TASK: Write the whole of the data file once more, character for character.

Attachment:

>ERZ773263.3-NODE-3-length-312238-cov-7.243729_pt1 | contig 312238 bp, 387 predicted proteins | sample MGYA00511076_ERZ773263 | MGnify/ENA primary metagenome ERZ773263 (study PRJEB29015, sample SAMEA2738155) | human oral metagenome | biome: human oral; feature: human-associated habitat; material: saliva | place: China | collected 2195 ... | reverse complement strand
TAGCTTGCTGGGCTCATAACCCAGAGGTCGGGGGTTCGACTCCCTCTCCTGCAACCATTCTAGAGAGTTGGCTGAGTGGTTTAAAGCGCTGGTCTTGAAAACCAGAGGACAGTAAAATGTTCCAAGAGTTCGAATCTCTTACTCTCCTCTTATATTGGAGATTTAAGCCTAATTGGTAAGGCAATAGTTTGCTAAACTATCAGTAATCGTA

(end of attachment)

>ERZ773263.3-NODE-3-length-312238-cov-7.243729_pt1 | contig 312238 bp, 387 predicted proteins | sample MGYA00511076_ERZ773263 | MGnify/ENA primary metagenome ERZ773263 (study PRJEB29015, sample SAMEA2738155) | human oral metagenome | biome: human oral; feature: human-associated habitat; material: saliva | place: China | collected 2195 ... | reverse complement strand
TAGCTTGCTGGGCTCATAACCCAGAGGTCGGGGGTTCGACTCCCTCTCCTGCAACCATTCTAGAGAGTTGGCTGAGTGGTTTAAAGCGCTGGTCTTGAAAACCAGAGGACAGTAAAATGTTCCAAGAGTTCGAATCTCTTACTCTCCTCTTATATTGGAGATTTAAGCCTAATTGGTAAGGCAATAGTTTGCTAAACTATCAGTAATCGTA